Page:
The National, Tuesday 10th July, 2012
THE 2012 general election is being held amid widespread reports of flawed common rolls and other issues.
Many people have criticised the Electoral Commission (EC) for failing to update the roll.
In response, the EC has stated that some people simply failed to check their names when the preliminary rolls were displayed.
The EC claimed that ample time was given for people to check and for the necessary changes to be made but many did not do so.
This caused the general election to be very chaotic simply because many people were denied their democratic right to vote.
In some areas, a significantly high number of eligible voters were turned away from polling stations.
For those areas, the election outcome could be different had the voters cast their votes.
This raises the issue of whether the election outcome would be a result of a democratic process because many eligible voters did not vote.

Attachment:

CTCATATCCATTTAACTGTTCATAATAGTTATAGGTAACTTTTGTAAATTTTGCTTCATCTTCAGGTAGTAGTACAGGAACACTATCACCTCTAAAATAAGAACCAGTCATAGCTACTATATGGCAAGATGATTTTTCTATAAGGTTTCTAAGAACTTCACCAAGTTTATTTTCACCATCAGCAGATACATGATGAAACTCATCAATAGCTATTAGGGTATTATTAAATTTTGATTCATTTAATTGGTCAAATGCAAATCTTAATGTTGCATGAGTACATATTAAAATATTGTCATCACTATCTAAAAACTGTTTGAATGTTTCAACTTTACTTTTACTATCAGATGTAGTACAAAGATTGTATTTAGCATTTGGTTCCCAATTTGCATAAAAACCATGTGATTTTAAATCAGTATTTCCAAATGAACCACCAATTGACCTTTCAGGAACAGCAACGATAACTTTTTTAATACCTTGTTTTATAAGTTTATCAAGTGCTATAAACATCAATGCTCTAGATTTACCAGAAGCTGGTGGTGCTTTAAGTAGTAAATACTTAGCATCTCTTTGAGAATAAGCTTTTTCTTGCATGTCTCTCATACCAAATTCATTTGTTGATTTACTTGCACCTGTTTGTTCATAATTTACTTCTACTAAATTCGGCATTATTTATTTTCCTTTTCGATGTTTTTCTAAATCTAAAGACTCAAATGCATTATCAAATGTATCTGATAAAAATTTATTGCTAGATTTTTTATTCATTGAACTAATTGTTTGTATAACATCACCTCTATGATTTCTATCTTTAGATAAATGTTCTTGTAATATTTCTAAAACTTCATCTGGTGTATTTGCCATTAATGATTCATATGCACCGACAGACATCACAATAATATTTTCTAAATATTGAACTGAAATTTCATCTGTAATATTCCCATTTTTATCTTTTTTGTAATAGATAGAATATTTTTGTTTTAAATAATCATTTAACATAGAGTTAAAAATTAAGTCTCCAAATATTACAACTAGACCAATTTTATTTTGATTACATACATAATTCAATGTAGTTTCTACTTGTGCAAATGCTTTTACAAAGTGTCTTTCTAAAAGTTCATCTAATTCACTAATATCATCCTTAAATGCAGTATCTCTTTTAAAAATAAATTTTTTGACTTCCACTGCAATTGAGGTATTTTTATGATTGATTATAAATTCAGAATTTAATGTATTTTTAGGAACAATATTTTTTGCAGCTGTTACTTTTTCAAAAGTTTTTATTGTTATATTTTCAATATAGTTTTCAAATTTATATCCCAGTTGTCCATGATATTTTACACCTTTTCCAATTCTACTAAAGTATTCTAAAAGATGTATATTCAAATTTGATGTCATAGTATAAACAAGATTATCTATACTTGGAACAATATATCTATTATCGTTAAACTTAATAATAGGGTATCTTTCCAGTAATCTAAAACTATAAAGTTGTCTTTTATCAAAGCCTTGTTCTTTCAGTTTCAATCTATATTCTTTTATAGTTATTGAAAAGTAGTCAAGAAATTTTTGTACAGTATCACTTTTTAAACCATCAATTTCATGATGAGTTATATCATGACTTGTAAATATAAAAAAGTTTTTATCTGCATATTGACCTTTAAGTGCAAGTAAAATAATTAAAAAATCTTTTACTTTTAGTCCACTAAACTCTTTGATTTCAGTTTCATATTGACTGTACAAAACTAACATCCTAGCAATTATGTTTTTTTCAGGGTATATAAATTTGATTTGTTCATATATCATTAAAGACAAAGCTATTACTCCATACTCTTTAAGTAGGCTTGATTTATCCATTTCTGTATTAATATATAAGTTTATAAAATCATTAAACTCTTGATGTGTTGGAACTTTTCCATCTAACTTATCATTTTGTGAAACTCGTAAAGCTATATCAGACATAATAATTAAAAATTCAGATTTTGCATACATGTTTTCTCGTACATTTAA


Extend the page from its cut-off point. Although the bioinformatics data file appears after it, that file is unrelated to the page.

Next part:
It was unfair to the voters who could not vote.
In order to rectify this problem, voters must cooperate with the EC and confirm their names within the period given.
The elections have also been affected by logistic problems, security issues and non-payment of wages
to polling officials, among others.
Given this experience, it is crucial for the EC and other supporting stakeholders, including the police and defence force, to get together for a post-mortem and plan properly for future elections.
In order to deliver a free, fair and transparent election, every individual and organisation involved in the process should work together and act responsibly.
This includes the EC, stakeholders, candidates, their supporters and the voting public.
It requires a concerted effort from everyone and we should all take a leaf from this year’s election and do better in the 2017 elections.
Kiunga, Western province